And this I shall never forget.
Salim was the proprietor of a busy machine shop. Black, he had been born into slavery, and when slavery ended in the kingdom, he had gotten work in the oilfields and eventually set up on his own. His crew was also black, from similar backgrounds One day, I was dropping off some drawings, when a commotion broke out. A worker had been injured – I don’t remember how exactly – but as his crew gathered around anxiously around for the ambulance to come, Salim cradled the moaning man cooing to him, and kissing his shaven skull. Salim was an excellent and reliable supplier, and he was also a good man.
Saudi Arabia was full of foreigners, from high paid executives to laborers, and many of them were Muslims .. I hung out with French-speaking Tunisians who made their own wine, and Pakistani guys who cooked up amazing curries and biryanis in their quarters. While I spent most of my leaves in Jakarta, I did see a little of the Middle East. Bahrain had alcohol, old British hotels, and souks filled with Arabs, Europeans and Indians. Syria, while under the thumb of Assad Pere,
was nevertheless a wonderful place to visit, Damascus a jumble of classical ruins, stunning mosques from the first Caliphate and an Oktoberfest at the Hilton. Jordan was a friendly, open place, with television in Arabic, English, French and Hebrew. Like Saudi Arabia, these were Muslim lands, but there the similarity ended.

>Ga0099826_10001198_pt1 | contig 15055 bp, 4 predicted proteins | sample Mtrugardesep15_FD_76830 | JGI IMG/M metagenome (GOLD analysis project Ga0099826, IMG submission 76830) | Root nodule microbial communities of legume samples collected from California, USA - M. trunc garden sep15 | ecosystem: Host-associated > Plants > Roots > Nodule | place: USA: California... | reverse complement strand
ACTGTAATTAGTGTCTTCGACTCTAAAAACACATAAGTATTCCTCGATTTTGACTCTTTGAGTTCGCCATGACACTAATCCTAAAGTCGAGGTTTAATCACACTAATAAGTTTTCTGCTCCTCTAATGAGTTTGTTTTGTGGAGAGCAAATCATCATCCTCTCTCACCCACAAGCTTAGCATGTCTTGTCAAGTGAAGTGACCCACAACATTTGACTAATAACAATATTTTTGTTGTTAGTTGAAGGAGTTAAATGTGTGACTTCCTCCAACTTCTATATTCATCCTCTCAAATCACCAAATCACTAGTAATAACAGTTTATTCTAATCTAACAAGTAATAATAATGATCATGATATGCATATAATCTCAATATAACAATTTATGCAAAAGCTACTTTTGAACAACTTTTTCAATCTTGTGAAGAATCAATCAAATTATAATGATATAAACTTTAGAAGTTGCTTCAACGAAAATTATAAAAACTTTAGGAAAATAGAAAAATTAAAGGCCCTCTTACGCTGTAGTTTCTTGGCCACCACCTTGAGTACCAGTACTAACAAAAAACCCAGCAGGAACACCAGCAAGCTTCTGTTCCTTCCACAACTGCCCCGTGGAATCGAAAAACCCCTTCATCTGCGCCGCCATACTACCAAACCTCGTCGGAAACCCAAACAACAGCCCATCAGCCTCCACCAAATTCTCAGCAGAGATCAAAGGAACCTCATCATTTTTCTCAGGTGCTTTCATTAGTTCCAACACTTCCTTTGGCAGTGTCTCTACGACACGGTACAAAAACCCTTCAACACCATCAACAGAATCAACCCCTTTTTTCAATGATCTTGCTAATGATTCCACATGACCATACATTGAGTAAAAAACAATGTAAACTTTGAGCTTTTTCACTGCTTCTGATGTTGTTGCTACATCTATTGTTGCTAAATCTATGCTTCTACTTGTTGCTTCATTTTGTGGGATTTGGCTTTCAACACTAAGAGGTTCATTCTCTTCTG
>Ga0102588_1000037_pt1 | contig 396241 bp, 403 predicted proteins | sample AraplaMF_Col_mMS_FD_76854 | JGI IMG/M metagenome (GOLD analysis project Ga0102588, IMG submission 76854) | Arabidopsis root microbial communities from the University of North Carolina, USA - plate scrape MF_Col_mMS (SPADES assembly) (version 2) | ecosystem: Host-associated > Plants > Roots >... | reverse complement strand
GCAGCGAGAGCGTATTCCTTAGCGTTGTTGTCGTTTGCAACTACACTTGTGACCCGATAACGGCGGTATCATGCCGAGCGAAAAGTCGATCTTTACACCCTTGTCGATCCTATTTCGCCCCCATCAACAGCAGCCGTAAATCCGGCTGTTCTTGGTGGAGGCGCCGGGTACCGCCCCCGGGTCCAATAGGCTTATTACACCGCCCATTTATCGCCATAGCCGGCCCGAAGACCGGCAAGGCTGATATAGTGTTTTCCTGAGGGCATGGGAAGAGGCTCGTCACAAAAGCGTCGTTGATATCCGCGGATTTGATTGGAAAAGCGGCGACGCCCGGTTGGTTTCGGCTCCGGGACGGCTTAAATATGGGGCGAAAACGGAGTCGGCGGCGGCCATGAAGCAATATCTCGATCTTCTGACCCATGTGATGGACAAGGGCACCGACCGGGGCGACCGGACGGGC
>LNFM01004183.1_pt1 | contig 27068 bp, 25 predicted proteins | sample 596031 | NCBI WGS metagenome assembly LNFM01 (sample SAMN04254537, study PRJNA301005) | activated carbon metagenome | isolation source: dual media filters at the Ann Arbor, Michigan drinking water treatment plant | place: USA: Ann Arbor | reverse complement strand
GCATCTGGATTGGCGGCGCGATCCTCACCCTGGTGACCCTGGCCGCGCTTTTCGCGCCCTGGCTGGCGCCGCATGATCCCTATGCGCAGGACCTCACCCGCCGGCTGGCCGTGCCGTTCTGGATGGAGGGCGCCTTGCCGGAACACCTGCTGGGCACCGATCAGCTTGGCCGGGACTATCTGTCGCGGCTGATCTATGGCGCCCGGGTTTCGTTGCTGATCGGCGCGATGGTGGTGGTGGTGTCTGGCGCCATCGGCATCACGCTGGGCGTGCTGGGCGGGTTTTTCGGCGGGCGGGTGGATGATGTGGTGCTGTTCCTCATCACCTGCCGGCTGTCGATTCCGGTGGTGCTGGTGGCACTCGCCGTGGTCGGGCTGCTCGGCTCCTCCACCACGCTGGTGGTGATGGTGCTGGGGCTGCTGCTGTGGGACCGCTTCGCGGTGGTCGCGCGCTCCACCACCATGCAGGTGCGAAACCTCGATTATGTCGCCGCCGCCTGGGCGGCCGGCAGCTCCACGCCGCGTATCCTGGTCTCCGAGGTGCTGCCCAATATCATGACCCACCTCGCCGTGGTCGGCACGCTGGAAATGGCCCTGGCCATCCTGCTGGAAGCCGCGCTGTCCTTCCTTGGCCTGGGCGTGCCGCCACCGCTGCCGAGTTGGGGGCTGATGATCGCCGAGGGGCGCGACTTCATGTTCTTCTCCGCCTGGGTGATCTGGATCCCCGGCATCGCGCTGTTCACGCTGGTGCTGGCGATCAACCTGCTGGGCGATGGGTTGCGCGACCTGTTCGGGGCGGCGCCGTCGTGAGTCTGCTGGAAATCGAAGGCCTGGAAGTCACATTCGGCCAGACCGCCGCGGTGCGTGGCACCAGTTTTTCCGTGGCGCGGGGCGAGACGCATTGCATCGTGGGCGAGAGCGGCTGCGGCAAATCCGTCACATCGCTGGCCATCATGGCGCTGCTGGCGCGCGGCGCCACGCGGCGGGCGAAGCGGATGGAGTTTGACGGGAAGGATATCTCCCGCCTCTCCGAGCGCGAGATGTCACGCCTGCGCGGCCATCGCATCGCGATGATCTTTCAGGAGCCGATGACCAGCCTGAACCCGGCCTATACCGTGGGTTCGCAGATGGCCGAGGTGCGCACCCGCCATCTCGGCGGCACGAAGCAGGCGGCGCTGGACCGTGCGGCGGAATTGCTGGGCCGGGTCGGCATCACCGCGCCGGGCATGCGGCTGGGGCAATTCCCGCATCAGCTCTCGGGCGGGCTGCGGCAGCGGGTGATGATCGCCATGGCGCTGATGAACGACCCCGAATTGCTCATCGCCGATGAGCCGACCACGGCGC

Looking back, it’s bemusing – and discouraging -to see forerunners of today’s strife in the area. The Grand Mosque in Mecca was seized by rebels who thought the royal family corrupt and un-Islamic, and there were uprisings in the majority Shia Eastern Province where I was. The Press was tightly controlled and we learned the truth of such things via letters from abroad, although rumors and unease abounded in 1979.
One night I was driving home after a day visiting friends up north. Suddenly the light traffic piled up. The Army was checking everyone. Some vehicles were waved though after brief conversations, others searched. I had a load of homemade wine stashed behind the seat, and I thought I was in big trouble. Fortunately, my night class in Arabic paid off, as I was able to understand a demand for my license, and produce it with the usual polite pleasantries.
As the soldier and I talked, I heard distant fire, and looking back as I drove on, saw flashes of light to the East. Months later, I learned that gunships had been putting down a revolt in Qatif.
Plus ca change.
I was in the Kingdom for a little over two years( Well, two years, there months and six days. If you took extra days off to travel, without pay, it was added to your sentence, erhm, contract) I often took extra time, because I was going back and forth to Jakarta. The girlfriend and I decided to marry. She was a secretary at one of the UN affiliated international organizations in town, had friends among the embassies and foundations, and also knew quite a few people in music and film. Jakarta was in a certain way, a small town back them. In short, she was quite sophisticated for the time and place. We had never at all discussed religion. I had met her sister who was married to a hotel manager in a nearby city, but her father was a distant figure. She had always said they didn’t get along. My fiance’s mother had been his first wife, and had died young. He had had quite a few since then.